Bug 101848 - Subpixel layout: input type=button's text needs vertical bias centering
Summary: Subpixel layout: input type=button's text needs vertical bias centering
Status: RESOLVED DUPLICATE of bug 127640
Alias: None
Product: WebKit
Classification: Unclassified
Component: Layout and Rendering (show other bugs)
Version: 528+ (Nightly build)
Hardware: Macintosh Unspecified
: P1 Normal
Assignee: Nobody
URL: https://bugs.webkit.org
Keywords: InRadar, Regression
: 111280 (view as bug list)
Depends on:
Blocks: 126283
  Show dependency treegraph
 
Reported: 2012-11-10 13:25 PST by mitz
Modified: 2014-01-28 09:58 PST (History)
15 users (show)

See Also:


Attachments
After r133351 (118.85 KB, image/png)
2012-11-10 13:25 PST, mitz
no flags Details
Before r133351 (118.46 KB, image/png)
2012-11-10 13:27 PST, mitz
no flags Details

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Description mitz 2012-11-10 13:25:20 PST
At bugs.webkit.org, the text in links near the top is touching the underlines. The button text is positioned differently, and some other elements differ in size, position or line breaking. See attached screenshots.
Comment 1 mitz 2012-11-10 13:25:59 PST
Created attachment 173467 [details]
After r133351
Comment 2 Simon Fraser (smfr) 2012-11-10 13:27:24 PST
Levi?
Comment 3 mitz 2012-11-10 13:27:58 PST
Created attachment 173469 [details]
Before r133351
Comment 4 mitz 2012-11-10 13:33:40 PST
<rdar://problem/12678254>
Comment 5 mitz 2013-03-03 14:50:46 PST
This is not specific to bugs.webkit.org. All standard buttons are broken in the same fashion.
Comment 6 zalan 2013-04-10 03:59:12 PDT
Interestingly, while <input type='button' renders the text off by one pixel, <button> has the text at the correct position.
The sub-pixel layout rounding at InlineTextBox::paint() pushes the text 'down' by one pixel. The reason why the text position stays the same after enabling sub-pixel for <button> but not for <input type='button' is that they use different top/bottom paddings. With <button>'s padding no rounding happens at http://trac.webkit.org/browser/trunk/Source/WebCore/rendering/InlineTextBox.cpp#L505

<input type='button' has hardcoded values for padding (top:0x, bottom:0px) while <button> applies the default style values(top:2px bottom: 3px -html.css). Normal button size is 18px (hardcoded again) and the line spacing (default font) for the text is 13px. With 0px padding, the content position is calculated as (18px-13px)/2 at RenderFlexibleBox::updateAutoMarginsInCrossAxis(), which, after the roundedIntPoint() call at InlineTextBox::paint(), ends up 2px for non-sub-pixel and 3px for sub-pixel. Hence the off by one pixel regression.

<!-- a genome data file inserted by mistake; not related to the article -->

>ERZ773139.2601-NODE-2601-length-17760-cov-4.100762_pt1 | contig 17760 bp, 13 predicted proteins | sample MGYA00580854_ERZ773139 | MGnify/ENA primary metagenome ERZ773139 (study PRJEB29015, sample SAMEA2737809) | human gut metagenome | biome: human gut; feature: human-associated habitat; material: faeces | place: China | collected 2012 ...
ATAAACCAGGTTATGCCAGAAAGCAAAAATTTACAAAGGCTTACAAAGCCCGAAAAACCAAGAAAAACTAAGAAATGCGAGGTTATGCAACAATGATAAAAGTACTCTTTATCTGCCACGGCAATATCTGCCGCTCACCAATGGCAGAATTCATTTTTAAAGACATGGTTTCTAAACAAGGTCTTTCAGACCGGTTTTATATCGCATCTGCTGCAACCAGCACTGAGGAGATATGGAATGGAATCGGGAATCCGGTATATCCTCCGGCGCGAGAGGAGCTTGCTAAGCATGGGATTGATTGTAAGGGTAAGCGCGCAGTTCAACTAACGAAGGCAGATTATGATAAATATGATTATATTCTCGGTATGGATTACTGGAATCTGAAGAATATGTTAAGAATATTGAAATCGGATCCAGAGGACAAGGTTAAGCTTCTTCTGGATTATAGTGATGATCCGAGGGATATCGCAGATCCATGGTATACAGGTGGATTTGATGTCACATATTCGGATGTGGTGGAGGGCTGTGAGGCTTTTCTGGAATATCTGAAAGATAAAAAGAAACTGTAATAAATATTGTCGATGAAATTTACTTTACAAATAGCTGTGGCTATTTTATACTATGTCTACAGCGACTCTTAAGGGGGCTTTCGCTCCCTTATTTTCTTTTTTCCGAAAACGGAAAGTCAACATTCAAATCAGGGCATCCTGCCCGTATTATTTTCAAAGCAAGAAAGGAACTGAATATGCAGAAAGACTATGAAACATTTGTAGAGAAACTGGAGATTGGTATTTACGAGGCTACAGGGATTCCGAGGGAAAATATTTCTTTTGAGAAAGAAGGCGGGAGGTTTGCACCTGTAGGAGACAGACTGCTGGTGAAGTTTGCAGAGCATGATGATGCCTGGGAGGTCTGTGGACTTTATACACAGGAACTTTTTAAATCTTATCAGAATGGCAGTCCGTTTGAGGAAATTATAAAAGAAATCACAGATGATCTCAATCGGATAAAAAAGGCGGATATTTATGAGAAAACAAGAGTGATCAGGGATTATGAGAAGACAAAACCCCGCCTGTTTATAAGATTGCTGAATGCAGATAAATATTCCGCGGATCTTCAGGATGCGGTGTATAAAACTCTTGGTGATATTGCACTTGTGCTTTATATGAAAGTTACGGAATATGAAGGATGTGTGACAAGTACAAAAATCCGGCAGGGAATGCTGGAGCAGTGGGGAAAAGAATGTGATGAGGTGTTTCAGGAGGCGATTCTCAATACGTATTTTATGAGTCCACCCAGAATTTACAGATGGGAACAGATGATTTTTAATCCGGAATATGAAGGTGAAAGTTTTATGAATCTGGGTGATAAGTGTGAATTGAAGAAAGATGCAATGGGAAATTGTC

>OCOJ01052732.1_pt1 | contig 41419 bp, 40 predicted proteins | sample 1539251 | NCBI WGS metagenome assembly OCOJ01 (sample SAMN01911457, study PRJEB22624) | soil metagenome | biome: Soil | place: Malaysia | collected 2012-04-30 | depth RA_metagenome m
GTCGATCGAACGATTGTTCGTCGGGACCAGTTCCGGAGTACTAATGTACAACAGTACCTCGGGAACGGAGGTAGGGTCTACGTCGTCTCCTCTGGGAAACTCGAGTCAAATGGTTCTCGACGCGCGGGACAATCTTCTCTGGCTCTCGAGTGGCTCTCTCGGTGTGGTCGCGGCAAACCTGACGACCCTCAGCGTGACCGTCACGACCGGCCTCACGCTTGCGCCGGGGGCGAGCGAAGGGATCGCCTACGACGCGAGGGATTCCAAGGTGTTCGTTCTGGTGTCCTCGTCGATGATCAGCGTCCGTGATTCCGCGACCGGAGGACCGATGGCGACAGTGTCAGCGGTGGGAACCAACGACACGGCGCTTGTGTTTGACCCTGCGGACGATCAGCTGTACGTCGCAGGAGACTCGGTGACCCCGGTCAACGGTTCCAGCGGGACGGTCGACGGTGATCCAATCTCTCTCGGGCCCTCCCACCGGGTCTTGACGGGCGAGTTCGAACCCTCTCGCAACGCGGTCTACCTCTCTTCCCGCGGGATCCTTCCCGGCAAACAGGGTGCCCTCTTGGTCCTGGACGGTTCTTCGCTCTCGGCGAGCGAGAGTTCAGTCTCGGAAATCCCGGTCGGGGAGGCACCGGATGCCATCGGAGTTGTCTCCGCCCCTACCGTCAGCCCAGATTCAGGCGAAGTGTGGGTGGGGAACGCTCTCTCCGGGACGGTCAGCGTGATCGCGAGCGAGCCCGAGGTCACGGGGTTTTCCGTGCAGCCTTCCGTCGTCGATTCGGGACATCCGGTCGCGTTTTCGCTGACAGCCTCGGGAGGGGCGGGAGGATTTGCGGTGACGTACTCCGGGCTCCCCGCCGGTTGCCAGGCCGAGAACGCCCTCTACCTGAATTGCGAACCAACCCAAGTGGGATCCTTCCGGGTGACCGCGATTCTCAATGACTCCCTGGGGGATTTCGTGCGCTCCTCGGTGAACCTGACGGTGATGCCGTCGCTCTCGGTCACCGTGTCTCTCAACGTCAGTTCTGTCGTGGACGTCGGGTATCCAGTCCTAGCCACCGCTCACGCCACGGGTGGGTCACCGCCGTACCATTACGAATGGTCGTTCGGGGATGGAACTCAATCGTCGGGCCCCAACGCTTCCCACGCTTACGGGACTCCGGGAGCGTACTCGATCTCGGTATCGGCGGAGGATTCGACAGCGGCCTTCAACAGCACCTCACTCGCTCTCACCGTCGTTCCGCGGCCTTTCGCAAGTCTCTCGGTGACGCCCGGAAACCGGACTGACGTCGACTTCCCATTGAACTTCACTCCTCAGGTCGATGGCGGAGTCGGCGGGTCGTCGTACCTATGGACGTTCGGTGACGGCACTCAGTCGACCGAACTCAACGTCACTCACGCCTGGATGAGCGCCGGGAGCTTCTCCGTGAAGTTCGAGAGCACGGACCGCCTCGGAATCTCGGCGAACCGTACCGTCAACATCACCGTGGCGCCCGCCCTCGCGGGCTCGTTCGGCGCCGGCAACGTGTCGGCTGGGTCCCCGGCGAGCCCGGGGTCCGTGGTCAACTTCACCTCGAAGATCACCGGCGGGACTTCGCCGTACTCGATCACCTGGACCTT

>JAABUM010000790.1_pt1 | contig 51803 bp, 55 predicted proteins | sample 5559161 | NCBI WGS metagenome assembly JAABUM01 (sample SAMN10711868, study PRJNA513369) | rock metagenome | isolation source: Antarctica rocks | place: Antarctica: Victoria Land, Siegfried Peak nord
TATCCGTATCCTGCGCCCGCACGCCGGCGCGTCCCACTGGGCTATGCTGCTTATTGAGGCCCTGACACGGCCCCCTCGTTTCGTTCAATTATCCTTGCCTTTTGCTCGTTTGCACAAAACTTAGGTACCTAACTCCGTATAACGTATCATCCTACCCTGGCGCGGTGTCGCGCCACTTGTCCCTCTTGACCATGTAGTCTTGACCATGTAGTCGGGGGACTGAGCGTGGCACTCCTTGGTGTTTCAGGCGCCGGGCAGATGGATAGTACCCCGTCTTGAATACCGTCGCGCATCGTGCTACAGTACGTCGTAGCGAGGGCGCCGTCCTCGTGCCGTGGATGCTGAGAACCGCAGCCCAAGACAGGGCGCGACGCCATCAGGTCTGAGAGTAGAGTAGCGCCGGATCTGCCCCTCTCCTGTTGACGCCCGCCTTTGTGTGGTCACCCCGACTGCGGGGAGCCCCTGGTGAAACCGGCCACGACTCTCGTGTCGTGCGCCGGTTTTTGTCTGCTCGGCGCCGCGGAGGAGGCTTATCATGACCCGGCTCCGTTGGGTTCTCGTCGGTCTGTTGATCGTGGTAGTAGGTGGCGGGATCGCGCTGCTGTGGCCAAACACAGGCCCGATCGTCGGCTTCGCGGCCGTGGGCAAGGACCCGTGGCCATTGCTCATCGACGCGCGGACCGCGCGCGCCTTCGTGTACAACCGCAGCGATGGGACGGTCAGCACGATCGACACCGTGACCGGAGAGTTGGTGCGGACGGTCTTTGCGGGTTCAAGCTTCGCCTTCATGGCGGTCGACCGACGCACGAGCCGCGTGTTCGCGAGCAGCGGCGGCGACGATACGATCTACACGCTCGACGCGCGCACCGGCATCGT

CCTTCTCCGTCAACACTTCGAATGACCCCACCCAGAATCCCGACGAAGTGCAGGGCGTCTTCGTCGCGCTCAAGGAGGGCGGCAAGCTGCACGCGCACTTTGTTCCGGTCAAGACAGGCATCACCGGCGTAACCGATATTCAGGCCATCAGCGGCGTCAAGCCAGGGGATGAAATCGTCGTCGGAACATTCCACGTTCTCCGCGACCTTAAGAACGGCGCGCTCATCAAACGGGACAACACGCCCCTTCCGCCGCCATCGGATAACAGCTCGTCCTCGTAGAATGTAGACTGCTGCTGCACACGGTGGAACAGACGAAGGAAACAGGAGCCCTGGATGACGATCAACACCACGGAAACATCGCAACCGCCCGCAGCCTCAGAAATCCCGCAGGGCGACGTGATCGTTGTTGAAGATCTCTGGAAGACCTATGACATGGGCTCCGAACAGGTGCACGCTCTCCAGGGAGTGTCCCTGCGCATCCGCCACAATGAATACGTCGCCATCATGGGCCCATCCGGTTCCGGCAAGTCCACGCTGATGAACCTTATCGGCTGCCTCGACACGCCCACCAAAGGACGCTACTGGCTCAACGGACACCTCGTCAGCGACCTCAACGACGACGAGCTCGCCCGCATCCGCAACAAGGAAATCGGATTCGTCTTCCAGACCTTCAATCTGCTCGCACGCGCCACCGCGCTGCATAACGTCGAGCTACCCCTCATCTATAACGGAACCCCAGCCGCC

Before sub-pixel:
<input type=button -> padding-top/bottom: 0px -> calculated 2px off of top border
<button> -> padding-top:2px, padding-bottom:3px,
same, 2px adjusted text position result

With sub-pixel:
<input type=button -> padding-top/bottom: 0px -> rounded 3px off of top border
<button> -> padding-top:2px, padding-bottom:3px
off by one for <input type=button


1, Removing the hard-coded padding values fixes the off by one issue, but it makes the <input type=button look different when user css defines padding other than the default. (/LayoutTests/fast/forms/basic-buttons.html)
2, Hardcoding it to top:2px bottom:3px also fixes the text placement (and it even works for the different control sizes(hardcoded): 21,15,13) but highly error prone.
3, As per Darin's suggestion, fix the rounding to round the pixel value 'up' vertical direction instead of 'down'.
Comment 7 Darin Adler 2013-04-10 09:28:41 PDT
Can we try my suggestion (3) above? Should be simple enough if we can find where the rounding is happening.
Comment 8 zalan 2013-04-10 09:33:31 PDT
(In reply to comment #7)
> Can we try my suggestion (3) above? Should be simple enough if we can find where the rounding is happening.

rounding is happening at http://trac.webkit.org/browser/trunk/Source/WebCore/rendering/InlineTextBox.cpp#L505
Comment 9 Darin Adler 2013-04-10 09:38:59 PDT
It’s unfortunate that the rounding is in code shared by all text rendering rather than in code specific to the buttons. But I think that rounding up and to the left would likely be better than down and to the right. We could start by patching InlineTextBox::paint, if necessary, in an ugly way, to round the other direction, and see what test results that affects.

Where does the paint offset come from, in this case, by the way? Maybe there’s an opportunity to round there too.

I’d like to know what Hyatt thinks.
Comment 10 zalan 2013-04-10 09:51:15 PDT
(In reply to comment #9)